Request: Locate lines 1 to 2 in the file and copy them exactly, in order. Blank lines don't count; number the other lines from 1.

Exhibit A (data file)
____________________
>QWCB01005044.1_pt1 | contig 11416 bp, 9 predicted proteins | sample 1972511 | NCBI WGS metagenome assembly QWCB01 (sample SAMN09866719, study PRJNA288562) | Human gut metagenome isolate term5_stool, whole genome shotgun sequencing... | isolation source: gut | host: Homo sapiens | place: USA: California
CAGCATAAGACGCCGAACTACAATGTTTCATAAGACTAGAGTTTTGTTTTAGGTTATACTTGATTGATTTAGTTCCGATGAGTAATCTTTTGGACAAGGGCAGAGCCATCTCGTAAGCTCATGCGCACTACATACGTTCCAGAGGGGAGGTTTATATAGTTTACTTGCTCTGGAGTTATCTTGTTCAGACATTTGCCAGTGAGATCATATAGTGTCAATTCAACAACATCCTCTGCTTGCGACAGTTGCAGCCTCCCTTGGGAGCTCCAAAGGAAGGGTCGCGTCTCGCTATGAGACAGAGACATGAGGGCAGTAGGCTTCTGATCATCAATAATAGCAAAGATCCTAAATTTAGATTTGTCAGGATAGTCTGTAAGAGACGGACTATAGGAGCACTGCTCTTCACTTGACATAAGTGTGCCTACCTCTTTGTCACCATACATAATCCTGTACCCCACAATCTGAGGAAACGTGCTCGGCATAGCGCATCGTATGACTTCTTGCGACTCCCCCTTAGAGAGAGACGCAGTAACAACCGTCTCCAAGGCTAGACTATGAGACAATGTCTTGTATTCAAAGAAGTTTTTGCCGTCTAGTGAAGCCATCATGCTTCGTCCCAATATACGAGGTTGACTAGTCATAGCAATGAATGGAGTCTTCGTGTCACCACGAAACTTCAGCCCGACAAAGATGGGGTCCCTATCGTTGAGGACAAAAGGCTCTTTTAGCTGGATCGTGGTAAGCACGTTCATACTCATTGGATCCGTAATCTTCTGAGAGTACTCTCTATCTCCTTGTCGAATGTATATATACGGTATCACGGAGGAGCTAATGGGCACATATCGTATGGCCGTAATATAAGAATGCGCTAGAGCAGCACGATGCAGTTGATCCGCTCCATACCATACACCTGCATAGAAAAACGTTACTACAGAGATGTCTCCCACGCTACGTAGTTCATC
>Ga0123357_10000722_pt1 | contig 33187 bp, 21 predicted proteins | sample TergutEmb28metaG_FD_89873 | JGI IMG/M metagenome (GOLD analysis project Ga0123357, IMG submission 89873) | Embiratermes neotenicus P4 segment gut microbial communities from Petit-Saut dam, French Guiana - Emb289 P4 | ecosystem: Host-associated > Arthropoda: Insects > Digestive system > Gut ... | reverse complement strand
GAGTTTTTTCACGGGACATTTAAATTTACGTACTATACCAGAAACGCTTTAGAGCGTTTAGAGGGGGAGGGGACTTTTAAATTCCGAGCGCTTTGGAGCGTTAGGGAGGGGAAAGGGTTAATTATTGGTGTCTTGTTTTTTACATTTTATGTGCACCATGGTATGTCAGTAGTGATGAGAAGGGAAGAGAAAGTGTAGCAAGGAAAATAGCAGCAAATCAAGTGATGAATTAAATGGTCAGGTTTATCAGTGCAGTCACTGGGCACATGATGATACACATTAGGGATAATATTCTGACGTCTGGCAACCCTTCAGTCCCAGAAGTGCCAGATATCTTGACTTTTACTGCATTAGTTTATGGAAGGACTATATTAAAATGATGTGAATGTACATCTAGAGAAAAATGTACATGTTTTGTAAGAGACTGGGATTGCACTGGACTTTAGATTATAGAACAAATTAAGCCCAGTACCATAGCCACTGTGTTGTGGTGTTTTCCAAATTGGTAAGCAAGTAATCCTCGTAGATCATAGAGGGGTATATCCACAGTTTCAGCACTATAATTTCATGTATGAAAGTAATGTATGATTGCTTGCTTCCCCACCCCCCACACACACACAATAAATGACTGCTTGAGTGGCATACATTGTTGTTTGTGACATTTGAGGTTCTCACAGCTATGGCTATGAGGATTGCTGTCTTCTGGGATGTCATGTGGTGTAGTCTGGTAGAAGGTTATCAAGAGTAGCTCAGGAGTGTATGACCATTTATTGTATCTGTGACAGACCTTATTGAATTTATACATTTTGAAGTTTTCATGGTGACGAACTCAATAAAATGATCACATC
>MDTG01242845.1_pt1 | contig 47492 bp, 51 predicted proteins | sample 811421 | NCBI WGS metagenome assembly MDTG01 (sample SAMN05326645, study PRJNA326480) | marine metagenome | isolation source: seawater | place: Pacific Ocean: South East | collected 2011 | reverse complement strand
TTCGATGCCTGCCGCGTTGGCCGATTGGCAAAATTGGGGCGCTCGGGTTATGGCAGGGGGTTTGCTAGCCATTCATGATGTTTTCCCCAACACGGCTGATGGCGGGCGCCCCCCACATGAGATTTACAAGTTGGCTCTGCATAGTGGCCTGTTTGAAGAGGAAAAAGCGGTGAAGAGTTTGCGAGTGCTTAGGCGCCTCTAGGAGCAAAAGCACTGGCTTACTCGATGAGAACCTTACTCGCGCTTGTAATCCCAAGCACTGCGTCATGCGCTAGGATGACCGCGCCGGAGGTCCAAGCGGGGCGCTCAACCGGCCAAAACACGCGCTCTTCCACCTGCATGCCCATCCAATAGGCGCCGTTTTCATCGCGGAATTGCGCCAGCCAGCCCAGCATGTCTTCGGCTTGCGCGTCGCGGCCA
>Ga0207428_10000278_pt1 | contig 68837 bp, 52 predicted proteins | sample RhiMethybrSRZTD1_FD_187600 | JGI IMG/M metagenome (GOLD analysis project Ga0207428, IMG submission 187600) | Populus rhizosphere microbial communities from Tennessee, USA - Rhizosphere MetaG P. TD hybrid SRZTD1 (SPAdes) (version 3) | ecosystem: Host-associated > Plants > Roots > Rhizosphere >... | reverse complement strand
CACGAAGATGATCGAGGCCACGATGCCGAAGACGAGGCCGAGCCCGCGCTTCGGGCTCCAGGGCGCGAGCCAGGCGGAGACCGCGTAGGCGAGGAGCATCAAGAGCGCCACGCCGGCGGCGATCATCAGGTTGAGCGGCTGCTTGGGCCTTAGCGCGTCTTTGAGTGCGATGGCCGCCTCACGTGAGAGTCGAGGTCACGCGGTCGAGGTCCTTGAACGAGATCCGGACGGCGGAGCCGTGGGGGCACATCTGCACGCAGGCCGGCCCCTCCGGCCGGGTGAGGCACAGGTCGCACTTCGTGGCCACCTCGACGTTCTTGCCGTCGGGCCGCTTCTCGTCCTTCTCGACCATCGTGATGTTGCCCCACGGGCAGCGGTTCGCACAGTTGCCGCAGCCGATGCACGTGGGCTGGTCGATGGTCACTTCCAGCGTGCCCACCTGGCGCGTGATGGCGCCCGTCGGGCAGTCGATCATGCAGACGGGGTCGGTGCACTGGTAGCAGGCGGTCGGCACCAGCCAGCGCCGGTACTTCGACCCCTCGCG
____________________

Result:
>QWCB01005044.1_pt1 | contig 11416 bp, 9 predicted proteins | sample 1972511 | NCBI WGS metagenome assembly QWCB01 (sample SAMN09866719, study PRJNA288562) | Human gut metagenome isolate term5_stool, whole genome shotgun sequencing... | isolation source: gut | host: Homo sapiens | place: USA: California
CAGCATAAGACGCCGAACTACAATGTTTCATAAGACTAGAGTTTTGTTTTAGGTTATACTTGATTGATTTAGTTCCGATGAGTAATCTTTTGGACAAGGGCAGAGCCATCTCGTAAGCTCATGCGCACTACATACGTTCCAGAGGGGAGGTTTATATAGTTTACTTGCTCTGGAGTTATCTTGTTCAGACATTTGCCAGTGAGATCATATAGTGTCAATTCAACAACATCCTCTGCTTGCGACAGTTGCAGCCTCCCTTGGGAGCTCCAAAGGAAGGGTCGCGTCTCGCTATGAGACAGAGACATGAGGGCAGTAGGCTTCTGATCATCAATAATAGCAAAGATCCTAAATTTAGATTTGTCAGGATAGTCTGTAAGAGACGGACTATAGGAGCACTGCTCTTCACTTGACATAAGTGTGCCTACCTCTTTGTCACCATACATAATCCTGTACCCCACAATCTGAGGAAACGTGCTCGGCATAGCGCATCGTATGACTTCTTGCGACTCCCCCTTAGAGAGAGACGCAGTAACAACCGTCTCCAAGGCTAGACTATGAGACAATGTCTTGTATTCAAAGAAGTTTTTGCCGTCTAGTGAAGCCATCATGCTTCGTCCCAATATACGAGGTTGACTAGTCATAGCAATGAATGGAGTCTTCGTGTCACCACGAAACTTCAGCCCGACAAAGATGGGGTCCCTATCGTTGAGGACAAAAGGCTCTTTTAGCTGGATCGTGGTAAGCACGTTCATACTCATTGGATCCGTAATCTTCTGAGAGTACTCTCTATCTCCTTGTCGAATGTATATATACGGTATCACGGAGGAGCTAATGGGCACATATCGTATGGCCGTAATATAAGAATGCGCTAGAGCAGCACGATGCAGTTGATCCGCTCCATACCATACACCTGCATAGAAAAACGTTACTACAGAGATGTCTCCCACGCTACGTAGTTCATC